There is uncertainty in the world, more now than ever. The VUCA concept, which was used to characterize the Volatility, Uncertainty, Complexity, and Ambiguity felt in the United States following the Cold War, is now applicable on a global scale today. In fact, the COVID-19 pandemic is one clear example of the VUCA concept’s manifestation in our current environment. As one article by Edward Ghabour published on Trading Industry points out, it is evident that “all four characteristics of VUCA are true of the challenges we face due to the coronavirus.”
- Volatility: Changes due to COVID-19 are taking place every day and are unpredictable, dramatic, and fast.
- Uncertainty: No one can predict with confidence when the pandemic will end.
- Complexity: The pandemic is affecting all aspects of life — including health care, business, the economy and social life — in complex ways.
- Ambiguity: There is no “best practice” that organizations can follow to manage the challenges caused by the pandemic.”
In addition to these, COVID-19 is highlighting two more factors that make effective and careful decision making even more urgent: (i) how uncertain longer-term trends are, and (ii) how much short-term events and actions can impact long term trajectories. Within this VUCA world, smart and efficient approaches to decision making and leadership need to be taken. Leaders must adapt to this changing environment and be proactive.
On the one hand, it is clear that short-term actions have consequences. At this specific juncture, it is crucial that decisions and investments create positive outcomes. With climate change and fiscal sustainability concerns (exacerbated by the aging of the population and growing costs to run the economy), second chances are becoming scarce. Simulation and modeling can help policymakers come to informed decisions, reducing uncertainty and risk.
Development of Simulations
Specifically, simulation models can help us assess the impact of events, under varying assumptions. Models have been used to address issues for quite some time, but the sophistication of modeling has evolved greatly. An example of historical modeling is the use of “microworlds” or “management flight simulators” in the late 1980s. Models today are more advanced and better reflect reality, without necessarily working in silos. It has been demonstrated through various studies that simulation has the potential to “mimic the dynamic behavior of a system.” Furthermore, simulation allows for testing future paths before they become real, to be better prepared. This testing can be done in seconds.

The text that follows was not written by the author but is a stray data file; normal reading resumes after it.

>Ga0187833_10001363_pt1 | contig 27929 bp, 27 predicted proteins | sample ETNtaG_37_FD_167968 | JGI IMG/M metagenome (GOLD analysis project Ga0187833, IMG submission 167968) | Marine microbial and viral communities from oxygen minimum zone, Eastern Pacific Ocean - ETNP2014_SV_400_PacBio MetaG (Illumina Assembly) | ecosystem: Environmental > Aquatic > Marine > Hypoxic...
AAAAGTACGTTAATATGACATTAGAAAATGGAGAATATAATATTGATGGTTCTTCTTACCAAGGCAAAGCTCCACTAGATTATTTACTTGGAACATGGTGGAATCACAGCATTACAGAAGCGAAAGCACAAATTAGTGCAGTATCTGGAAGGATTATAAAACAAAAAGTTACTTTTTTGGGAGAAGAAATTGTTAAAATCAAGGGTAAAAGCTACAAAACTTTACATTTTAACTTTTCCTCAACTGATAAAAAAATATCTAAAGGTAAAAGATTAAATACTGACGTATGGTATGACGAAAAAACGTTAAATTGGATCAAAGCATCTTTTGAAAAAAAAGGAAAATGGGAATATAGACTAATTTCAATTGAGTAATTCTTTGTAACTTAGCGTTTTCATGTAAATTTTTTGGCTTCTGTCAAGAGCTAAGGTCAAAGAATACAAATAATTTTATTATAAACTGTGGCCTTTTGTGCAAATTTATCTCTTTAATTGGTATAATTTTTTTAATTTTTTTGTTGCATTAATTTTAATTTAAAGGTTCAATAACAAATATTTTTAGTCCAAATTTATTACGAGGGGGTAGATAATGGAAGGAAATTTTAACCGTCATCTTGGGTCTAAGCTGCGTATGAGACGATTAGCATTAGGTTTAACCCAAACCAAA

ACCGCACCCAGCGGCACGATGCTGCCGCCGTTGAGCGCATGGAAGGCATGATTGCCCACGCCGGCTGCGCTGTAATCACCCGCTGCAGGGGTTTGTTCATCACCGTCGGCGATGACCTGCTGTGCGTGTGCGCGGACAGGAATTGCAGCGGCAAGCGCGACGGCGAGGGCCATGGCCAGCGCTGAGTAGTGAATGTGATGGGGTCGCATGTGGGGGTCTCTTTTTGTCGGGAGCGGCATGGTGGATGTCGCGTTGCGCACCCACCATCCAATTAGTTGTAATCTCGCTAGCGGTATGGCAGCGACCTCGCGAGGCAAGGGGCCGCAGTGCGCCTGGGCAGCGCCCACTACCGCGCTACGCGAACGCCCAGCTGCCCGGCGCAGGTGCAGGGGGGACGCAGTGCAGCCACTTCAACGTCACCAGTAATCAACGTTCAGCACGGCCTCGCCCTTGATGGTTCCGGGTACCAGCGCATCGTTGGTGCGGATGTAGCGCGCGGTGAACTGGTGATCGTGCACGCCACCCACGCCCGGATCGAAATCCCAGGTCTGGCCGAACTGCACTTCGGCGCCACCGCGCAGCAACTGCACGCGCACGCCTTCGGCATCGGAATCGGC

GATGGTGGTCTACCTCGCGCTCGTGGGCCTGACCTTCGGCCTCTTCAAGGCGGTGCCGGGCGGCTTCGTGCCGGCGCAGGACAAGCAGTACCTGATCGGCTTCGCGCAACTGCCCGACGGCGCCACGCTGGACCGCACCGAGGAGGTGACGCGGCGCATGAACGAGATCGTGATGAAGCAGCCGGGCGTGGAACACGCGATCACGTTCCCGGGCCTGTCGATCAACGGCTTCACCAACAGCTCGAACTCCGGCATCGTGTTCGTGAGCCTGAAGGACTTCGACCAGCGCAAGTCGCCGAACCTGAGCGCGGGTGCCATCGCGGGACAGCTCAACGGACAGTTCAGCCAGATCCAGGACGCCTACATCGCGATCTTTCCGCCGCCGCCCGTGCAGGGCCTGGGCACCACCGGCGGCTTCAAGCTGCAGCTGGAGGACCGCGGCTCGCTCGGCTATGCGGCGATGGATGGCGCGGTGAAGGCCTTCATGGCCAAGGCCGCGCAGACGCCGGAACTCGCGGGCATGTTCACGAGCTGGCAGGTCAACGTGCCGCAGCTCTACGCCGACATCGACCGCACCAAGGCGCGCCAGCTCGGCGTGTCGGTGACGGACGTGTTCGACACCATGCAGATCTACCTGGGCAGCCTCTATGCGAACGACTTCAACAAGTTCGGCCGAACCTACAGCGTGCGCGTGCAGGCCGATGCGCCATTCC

Examples of these more advanced simulators include Sustainable Asset Valuation (SAVi) applications, which consider various potential future risks, such as those related to climate change, both concerning policy (e.g., the introduction of a carbon price) and infrastructure performance (e.g., damage to roads). SAVi shows that, with the use of simulation models, decisions can be science-based and data-driven. For instance, projects may be designed to take risks into account. As a result, unexpected costs that may emerge and render assets stranded and not economically viable in the future can be avoided.
One specific example of a SAVi project assessment that accounts for climate change impacts is the assessment of Pocem and Kalivac hydropower plants in Albania. The results of the simulation suggest that, when accounting for the projected precipitation reductions in specific locations due to climate change, the expected Net Present Value (NPV) of the project is significantly lower than a conventional project assessment would suggest. Solar and wind power become preferred options for power generation.
These findings support the case for more sophisticated simulations, which can help decision makers anticipate the economic effects of climate change. In the case of the Vjosa river, these assessments were used to support the decision to abandon the hydropower project, establish a natural park instead and focus on solar and wind power.
The evolving use of simulations
In addition to more sophisticated models and modelling techniques, how these models are used has changed. In recent years, we have transitioned from “models that can help us prove our point” to “models that are used in exploratory ways to reduce uncertainty and risk”. As an example, traditional cost-benefit analyses (CBAs) are typically used to prove that an infrastructure project is expected to generate benefits. This type of modeling only examines the costs and direct outcomes of a project, independent of the systems in which it exists.
However, it happens that, as stated in a Global Policy article by Susan Rose-Ackerman, “if a ‘looming’ disaster, such as global warming, builds up slowly over a long-time horizon and may precipitate sudden discontinuous and irreversible costs, then the standard cost/benefit test […] cannot deal with some fundamental aspects of the problem.”